Back in December 2007, things weren’t going so well for Matthew Marshall Taylor. He’d just been fired from Goldman Sachs and not only was he out of a job, but his prospects for finding a new one didn’t look so hot, on account of the fact that Goldman planned to put a note in his file detailing the reason he’d been let go– “for building an ‘inappropriately large’ proprietary trading position”– and it seemed unlikely anyone at the firm would be open to serving as a reference for him moving forward.  Three months later, however, one bank told MMT that there was room for him at their inn. Morgan Stanley, apparently having decided the incident at Goldman was but an asterisk in what would be a long and fruitful career, told Taylor to come on down, employing him for over four years until he left in July of his own accord and not because of any legal issues relating to his work at Goldman Sachs.

Taylor was accused yesterday by the U.S. Commodity Futures Trading Commission of concealing an $8.3 billion position in 2007 that caused Goldman Sachs to lose $118 million. Goldman Sachs fired Taylor in December 2007 and cited “alleged conduct related to inappropriately large proprietary futures positions in a firm trading account,” in a so-called U-5 form, according to a Financial Industry Regulatory Authority document. Morgan Stanley, which had employed Taylor before he joined Goldman in 2005, re-hired him in March 2008, according to the records.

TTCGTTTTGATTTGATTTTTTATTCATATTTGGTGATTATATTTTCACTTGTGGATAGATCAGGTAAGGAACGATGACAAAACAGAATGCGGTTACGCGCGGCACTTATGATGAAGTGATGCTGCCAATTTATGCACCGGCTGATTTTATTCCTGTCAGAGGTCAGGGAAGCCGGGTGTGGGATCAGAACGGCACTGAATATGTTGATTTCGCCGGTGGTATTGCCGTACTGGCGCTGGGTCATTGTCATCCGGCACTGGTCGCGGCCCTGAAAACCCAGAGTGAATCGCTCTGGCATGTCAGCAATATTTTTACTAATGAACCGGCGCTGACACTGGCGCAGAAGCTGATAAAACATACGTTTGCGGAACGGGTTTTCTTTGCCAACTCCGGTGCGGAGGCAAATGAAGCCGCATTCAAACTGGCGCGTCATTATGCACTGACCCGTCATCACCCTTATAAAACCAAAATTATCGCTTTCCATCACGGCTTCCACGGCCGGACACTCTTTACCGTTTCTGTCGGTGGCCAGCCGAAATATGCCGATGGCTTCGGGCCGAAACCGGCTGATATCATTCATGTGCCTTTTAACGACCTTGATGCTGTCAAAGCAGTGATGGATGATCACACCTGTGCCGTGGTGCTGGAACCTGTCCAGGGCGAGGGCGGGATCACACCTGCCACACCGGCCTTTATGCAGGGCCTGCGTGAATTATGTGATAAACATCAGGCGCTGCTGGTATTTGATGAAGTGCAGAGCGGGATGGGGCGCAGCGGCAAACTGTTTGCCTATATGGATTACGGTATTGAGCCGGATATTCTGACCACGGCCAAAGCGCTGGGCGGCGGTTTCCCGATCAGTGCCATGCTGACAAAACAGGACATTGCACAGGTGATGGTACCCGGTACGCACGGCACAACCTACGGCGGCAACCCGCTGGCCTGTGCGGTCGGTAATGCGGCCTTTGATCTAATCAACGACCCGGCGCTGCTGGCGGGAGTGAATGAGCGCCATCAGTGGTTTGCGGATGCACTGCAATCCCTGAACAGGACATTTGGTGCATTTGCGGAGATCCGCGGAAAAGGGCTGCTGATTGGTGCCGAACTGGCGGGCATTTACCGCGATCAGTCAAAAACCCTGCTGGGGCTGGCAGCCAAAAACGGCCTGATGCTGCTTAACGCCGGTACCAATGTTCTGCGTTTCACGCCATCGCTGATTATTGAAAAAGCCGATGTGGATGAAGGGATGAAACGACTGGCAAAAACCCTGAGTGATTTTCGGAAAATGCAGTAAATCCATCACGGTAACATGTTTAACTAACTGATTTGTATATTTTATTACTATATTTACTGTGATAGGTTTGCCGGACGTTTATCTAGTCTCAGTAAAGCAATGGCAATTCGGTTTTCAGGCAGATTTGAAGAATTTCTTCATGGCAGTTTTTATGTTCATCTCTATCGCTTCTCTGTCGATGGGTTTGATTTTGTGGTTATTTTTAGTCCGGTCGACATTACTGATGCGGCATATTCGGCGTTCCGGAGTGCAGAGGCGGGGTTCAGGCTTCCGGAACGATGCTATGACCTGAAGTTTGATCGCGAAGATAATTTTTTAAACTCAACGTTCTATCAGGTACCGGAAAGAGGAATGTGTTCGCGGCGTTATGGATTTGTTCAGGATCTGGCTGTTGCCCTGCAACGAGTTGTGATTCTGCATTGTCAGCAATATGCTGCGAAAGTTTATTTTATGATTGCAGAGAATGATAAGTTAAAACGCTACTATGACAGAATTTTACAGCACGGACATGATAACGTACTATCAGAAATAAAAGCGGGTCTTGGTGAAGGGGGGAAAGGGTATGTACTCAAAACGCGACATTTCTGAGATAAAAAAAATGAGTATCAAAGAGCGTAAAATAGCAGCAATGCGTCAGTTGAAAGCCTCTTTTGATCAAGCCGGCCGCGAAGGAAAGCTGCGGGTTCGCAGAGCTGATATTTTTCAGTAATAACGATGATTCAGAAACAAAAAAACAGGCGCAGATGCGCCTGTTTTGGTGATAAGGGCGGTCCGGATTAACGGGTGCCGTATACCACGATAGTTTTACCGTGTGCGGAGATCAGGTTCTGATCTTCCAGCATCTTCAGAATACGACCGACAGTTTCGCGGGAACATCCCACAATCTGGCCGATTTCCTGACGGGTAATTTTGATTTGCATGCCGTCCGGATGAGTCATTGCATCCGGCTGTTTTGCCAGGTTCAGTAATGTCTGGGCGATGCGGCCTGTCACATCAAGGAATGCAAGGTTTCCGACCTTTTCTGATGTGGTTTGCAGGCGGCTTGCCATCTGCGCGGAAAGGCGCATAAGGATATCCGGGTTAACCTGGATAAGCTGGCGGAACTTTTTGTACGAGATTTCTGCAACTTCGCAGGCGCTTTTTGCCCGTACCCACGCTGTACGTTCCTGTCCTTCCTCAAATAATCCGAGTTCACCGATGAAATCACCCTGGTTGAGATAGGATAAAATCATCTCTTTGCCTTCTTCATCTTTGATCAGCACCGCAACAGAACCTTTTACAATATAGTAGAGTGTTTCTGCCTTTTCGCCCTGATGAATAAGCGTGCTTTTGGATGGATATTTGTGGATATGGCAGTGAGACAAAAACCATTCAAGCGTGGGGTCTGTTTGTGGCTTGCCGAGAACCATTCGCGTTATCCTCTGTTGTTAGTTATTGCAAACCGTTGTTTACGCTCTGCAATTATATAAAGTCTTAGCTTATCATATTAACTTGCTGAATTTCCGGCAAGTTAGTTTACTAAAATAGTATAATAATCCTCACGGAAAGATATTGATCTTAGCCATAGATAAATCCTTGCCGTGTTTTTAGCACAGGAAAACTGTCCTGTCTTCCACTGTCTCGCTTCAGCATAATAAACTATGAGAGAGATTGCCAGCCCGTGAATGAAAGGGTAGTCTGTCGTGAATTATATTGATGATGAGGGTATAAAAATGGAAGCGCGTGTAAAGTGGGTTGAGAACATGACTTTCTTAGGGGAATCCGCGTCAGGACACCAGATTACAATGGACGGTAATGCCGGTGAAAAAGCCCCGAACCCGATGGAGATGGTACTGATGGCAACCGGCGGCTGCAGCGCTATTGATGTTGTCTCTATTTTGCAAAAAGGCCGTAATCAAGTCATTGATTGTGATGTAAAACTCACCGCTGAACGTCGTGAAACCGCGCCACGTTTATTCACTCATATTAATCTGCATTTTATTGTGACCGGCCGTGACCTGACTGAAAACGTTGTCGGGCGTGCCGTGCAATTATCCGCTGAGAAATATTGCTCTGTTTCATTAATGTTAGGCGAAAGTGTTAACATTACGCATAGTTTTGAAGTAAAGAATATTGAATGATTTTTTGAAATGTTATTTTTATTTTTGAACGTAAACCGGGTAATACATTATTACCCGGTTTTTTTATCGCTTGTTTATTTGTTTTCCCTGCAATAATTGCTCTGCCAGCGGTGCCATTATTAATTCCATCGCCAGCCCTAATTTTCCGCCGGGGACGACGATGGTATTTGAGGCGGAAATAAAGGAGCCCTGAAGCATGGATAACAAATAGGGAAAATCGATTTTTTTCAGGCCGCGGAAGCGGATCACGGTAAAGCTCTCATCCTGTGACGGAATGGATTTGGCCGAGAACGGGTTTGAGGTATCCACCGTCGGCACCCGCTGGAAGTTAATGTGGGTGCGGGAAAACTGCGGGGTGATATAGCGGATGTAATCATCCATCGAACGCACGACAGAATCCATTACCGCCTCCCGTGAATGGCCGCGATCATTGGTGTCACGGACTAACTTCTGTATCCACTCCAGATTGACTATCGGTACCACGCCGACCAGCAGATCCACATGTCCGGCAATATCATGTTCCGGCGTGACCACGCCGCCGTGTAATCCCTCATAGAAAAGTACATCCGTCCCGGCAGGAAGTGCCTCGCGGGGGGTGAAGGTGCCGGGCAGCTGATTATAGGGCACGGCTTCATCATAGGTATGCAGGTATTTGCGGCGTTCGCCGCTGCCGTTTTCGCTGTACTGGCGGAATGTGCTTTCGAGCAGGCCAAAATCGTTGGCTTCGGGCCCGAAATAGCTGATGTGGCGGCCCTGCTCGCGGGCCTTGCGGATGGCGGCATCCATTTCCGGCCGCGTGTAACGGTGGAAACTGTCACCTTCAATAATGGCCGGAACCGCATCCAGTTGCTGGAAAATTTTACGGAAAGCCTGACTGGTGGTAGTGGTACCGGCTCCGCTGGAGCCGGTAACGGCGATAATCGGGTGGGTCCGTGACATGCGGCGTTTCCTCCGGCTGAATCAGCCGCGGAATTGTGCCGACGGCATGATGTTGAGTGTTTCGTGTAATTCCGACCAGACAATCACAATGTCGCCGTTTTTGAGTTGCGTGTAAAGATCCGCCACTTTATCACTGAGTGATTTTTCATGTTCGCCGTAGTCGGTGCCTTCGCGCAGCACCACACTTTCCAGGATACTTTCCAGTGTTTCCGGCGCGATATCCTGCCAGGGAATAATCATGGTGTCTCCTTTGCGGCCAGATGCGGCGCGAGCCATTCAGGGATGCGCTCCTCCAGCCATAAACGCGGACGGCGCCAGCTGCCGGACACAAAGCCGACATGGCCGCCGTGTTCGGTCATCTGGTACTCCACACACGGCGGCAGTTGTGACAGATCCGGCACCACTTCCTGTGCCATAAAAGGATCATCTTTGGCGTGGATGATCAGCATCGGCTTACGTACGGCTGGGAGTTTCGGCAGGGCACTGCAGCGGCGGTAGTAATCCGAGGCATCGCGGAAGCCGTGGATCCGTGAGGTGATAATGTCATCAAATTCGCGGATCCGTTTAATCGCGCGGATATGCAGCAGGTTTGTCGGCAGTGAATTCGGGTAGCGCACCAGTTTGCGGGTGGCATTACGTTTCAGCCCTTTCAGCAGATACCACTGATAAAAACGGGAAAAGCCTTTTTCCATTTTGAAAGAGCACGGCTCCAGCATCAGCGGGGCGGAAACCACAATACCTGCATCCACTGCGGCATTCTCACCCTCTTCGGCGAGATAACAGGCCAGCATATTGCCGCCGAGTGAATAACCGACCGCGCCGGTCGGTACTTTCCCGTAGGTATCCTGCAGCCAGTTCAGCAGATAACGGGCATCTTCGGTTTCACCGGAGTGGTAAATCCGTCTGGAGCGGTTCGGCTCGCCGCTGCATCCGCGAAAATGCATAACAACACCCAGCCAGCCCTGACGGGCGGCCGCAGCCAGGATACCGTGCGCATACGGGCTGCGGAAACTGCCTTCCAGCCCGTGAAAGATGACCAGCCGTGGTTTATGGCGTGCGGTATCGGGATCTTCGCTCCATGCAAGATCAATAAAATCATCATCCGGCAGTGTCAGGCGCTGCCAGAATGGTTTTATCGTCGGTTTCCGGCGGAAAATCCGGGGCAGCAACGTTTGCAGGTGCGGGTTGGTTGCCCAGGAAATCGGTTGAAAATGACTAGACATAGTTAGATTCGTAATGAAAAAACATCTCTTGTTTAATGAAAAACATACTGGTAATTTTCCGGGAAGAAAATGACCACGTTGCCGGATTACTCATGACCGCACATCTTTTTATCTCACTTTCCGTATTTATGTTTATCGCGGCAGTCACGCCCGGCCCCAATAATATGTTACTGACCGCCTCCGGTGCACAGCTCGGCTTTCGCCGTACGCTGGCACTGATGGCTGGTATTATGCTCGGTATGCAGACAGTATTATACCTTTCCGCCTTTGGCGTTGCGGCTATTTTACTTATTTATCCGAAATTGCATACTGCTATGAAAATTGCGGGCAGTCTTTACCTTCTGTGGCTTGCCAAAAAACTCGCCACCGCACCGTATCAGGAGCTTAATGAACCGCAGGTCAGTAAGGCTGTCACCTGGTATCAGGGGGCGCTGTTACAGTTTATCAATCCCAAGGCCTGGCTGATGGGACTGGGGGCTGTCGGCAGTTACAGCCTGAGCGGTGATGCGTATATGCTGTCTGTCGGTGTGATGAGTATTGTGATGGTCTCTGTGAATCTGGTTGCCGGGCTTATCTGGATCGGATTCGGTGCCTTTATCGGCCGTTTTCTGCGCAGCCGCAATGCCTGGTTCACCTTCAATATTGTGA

Taylor, who handled client-related equity derivative trading at Morgan Stanley, left the firm in July, according to Mark Lake, a company spokesman in New York. His departure wasn’t related to the CFTC complaint filed against Taylor yesterday in federal court, according to a person familiar with the situation, who requested anonymity because the information is private. Taylor concealed the position by bypassing the firm’s internal system for routing trades to the Chicago Mercantile Exchange and manually entering fabricated futures trades in a different internal system, according to the complaint. Goldman Sachs, which wasn’t identified in the CFTC lawsuit, said Taylor allegedly made the trades while employed at the firm.

Anyway, since MMT is a free agent at the moment, if any other banks would like to overlook the blip, please do get in touch directly. Citi, BofA? At least just think about it. He was good enough for Morgan Stanley, he should be good enough for you.

Morgan Stanley Hired Goldman Trader Accused Of Hiding Position [Bloomberg]
CFTC Charges Matthew Marshall Taylor with Fraud for Fabricating and Concealing Trades from His Employer and Obstructing Their Discovery [CFTC]

29 comments (hidden to protect delicate sensibilities)
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Comments (29)

  1. Posted by Edmond_Dantes | November 9, 2012 at 3:30 PM


    Howie Hubler

  2. Posted by Jerome Kerviel | November 9, 2012 at 3:31 PM

    Yes, but tant pis pour toi if they make you pay it all back.

  3. Posted by Hey Now | November 9, 2012 at 3:37 PM

    Come on over, I think we can squeeze you in. Wait……hold on…… we can't. Wait, …..wait, yes, …..yes we actually can. I think. Definitely maybe.


  4. Posted by ILoveLamp | November 9, 2012 at 3:58 PM

    I'm guessing that position would not have been "inappropriately large" if it had MADE $118MM, instead of losing it.

  5. Posted by FKApmco | November 9, 2012 at 4:06 PM

    I think you might be guessing wrong, Lamp Shade. This was a limit breach and 3 names gets fired regardless of P&L….just got fired quicker because it was a loss.

  6. Posted by Just Wondering | November 9, 2012 at 4:17 PM

    Have we ever found out what Matt's middle name is?